It seeks answer to hypothetical questions, Sorabjee tells court
The Presidential Reference moved by the government to invoke the advisory jurisdiction of the Supreme Court, under Article 143 of the Constitution, is an expedient exercise to overcome inconvenient verdicts such as the ‘2G judgment’, the former Attorney General and senior counsel, Soli Sorabjee, argued on Tuesday.
He was replying to Attorney General G.E. Vahanvati’s justification for the court answering the Presidential Reference on issues arising out of the ‘2G judgment’ including whether auctioning of natural resources across all sectors is mandatory.
Mr. Sorabjee, appearing for the Centre for Public Interest Litigation, told a Constitution Bench that the court should decline to answer the Reference as it was not specific but omnibus in nature and sought answers to hypothetical questions. Having withdrawn its review petition against the 2G judgment, the government should not be permitted to invoke the advisory jurisdiction.
Chief Justice of India S.H. Kapadia asked Mr. Sorabjee: “What is the effect or impact of the 2G judgment on other statutes which had prescribed other mechanism[s] for disposal of natural resources? Cannot the President ask this question to know the impact of the 2G principle on other laws?”
The CJI further asked: “If an economic principle has a number of variables, can we [court] say auction is the best method because there is corruption in other methods?” Could not the court suggest any other method “as long as it satisfies the principle of transparency and fairness? We can always take care of corruption on a case-to-case basis.”
Mr. Sorabjee replied it would depend on the nature of legislation and the nature of the commodity or resource that was sought to be disposed of, and this had nothing to do with the Presidential Reference.
Unnecessary, says Swamy
Janata Party president Subramanian Swamy urged the court to return the Presidential Reference as unnecessary. He pointed out a very high administrative level committee of 12 Secretaries, headed by the former Finance Secretary, Ashok Chawla, had “unanimously recommended that for the major natural resources with the government, auction is the only viable and transparent method to alienate natural resources for commercial sale.”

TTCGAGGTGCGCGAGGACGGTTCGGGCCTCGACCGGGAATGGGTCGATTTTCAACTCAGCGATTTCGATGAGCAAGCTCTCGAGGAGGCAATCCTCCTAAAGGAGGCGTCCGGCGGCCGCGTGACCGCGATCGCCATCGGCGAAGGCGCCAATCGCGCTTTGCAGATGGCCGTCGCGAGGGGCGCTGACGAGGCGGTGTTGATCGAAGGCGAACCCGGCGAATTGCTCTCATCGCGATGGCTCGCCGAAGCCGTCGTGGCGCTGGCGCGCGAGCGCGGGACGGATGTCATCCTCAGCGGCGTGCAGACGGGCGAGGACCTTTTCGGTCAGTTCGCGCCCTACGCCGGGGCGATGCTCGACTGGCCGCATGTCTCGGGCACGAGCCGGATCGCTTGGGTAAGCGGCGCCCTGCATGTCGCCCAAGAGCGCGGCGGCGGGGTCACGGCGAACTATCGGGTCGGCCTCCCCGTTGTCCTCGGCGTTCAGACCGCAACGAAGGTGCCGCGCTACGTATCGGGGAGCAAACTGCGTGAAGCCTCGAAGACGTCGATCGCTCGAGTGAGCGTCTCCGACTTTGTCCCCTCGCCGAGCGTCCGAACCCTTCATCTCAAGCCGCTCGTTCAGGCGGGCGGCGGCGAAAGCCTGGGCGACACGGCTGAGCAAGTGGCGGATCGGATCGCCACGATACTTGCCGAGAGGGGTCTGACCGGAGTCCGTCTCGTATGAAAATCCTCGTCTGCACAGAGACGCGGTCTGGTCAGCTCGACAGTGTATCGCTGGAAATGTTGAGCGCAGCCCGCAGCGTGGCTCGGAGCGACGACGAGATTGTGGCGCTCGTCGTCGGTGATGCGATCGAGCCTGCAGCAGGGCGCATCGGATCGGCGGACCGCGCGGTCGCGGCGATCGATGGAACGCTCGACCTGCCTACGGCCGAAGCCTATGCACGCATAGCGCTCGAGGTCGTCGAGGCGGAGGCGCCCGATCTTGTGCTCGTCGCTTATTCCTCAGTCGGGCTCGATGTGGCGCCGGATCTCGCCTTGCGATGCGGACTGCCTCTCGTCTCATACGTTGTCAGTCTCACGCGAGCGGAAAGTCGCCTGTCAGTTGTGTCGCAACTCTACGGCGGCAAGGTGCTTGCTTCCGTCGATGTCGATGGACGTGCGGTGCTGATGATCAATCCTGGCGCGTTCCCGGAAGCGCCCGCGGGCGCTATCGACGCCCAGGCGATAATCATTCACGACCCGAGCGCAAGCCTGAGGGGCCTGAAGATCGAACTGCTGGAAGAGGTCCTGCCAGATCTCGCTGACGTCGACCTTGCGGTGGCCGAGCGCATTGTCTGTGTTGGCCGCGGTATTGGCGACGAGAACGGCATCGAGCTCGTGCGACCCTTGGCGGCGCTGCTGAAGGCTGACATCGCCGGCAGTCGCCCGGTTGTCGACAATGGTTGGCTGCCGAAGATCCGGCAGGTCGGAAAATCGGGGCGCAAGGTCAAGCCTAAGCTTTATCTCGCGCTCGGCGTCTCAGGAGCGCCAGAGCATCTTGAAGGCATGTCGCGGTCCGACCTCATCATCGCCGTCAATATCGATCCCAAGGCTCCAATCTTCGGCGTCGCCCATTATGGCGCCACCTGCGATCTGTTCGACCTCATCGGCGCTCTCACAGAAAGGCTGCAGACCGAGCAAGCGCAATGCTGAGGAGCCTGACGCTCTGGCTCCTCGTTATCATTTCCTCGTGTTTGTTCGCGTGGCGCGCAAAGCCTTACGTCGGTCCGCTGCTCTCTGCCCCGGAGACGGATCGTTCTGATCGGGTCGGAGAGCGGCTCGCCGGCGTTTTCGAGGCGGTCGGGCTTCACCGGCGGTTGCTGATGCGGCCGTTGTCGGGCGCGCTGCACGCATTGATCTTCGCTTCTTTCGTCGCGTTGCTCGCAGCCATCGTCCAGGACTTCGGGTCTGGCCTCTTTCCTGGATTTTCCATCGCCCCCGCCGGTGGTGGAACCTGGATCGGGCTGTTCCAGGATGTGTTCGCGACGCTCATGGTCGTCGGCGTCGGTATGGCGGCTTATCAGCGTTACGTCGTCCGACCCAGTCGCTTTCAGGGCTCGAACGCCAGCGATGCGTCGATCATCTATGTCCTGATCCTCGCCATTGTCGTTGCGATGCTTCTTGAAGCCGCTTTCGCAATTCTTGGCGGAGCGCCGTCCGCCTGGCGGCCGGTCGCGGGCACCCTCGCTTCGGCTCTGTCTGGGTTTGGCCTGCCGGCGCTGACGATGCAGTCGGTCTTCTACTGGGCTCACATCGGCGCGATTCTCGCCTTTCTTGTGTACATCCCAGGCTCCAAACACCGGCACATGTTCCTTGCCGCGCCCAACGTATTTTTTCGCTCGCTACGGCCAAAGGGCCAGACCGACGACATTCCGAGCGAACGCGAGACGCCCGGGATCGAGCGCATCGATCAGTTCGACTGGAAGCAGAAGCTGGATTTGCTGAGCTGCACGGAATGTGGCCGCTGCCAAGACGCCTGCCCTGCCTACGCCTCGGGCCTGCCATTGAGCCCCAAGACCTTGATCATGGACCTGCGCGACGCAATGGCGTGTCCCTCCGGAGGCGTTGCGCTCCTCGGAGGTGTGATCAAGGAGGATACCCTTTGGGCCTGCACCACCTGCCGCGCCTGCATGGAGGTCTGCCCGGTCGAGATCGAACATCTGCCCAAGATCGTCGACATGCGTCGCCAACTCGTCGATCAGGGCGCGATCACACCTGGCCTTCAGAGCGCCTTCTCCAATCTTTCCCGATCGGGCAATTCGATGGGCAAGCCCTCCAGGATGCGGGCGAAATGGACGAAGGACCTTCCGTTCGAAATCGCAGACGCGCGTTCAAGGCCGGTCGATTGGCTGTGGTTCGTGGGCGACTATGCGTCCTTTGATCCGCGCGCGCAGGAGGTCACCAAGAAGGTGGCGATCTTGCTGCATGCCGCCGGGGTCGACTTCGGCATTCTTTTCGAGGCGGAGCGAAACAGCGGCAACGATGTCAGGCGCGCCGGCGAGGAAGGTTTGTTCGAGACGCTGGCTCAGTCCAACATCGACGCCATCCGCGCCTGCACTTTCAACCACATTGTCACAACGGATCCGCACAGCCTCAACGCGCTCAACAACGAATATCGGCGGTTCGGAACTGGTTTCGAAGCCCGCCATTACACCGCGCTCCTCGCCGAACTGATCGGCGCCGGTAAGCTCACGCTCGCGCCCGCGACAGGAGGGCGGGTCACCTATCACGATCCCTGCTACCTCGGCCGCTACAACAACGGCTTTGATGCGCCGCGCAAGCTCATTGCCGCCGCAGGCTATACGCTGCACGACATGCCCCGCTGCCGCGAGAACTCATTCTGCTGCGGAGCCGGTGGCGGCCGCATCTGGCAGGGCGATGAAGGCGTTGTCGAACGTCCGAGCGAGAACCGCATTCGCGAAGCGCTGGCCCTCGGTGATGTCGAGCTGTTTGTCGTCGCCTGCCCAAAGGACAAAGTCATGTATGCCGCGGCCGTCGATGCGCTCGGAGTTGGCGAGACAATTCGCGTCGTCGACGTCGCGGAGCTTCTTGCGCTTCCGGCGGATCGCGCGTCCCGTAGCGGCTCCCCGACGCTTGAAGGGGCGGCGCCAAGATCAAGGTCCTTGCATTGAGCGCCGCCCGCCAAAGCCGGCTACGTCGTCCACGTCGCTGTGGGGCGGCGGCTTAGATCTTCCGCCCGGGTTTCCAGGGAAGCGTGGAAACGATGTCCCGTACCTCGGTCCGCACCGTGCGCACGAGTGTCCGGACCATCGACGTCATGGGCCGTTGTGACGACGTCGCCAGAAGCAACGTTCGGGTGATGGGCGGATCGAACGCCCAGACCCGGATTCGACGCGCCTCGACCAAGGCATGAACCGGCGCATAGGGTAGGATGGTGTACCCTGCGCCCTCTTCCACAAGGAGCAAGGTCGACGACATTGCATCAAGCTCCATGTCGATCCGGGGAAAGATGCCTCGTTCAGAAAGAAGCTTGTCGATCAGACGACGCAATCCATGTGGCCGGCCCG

Dr. Swamy said: “The committee’s report was submitted to the government in May 2011, and that was well before the 2G judgment. The Empowered Group of Ministers headed by the [then] Finance Minister [Pranab Mukherjee], which is authorised to take decisions on behalf of the full Cabinet, accepted the said decision and the report on October 14, 2011.”
The government having already got the answers to the very same questions posed in the Presidential Reference and having accepted the high-power committee report, it was totally unnecessary to send this Reference to the court, Dr. Swamy said.
‘Report not accepted’
However, Mr. Vahanvati said the government had not accepted the report. To this, Dr. Swamy, quoting an official press release, said, “If this not correct, then the AG must file an affidavit.”
Counsel Prashant Bhushan, also appearing for the CPIL, said: “This court, taking notice of the unprecedented loot of natural resources and the accompanying corruption, has passed a salutary landmark judgment in an attempt to remedy a situation that was devastating [to] the basic soul of the Constitution. The 2G judgment covers only those natural resources that are scarce, valuable and are allotted to private entities for commercial exploitation. It is just beginning to show positive effects. If and when a case with concrete facts comes wherein some party is able to show why auction is not possible, then the law laid down may be examined.”
Arguments will conclude on Thursday before the Bench, which includes Justices D.K. Jain, J.S. Khehar, Dipak Misra and Ranjan Gogoi.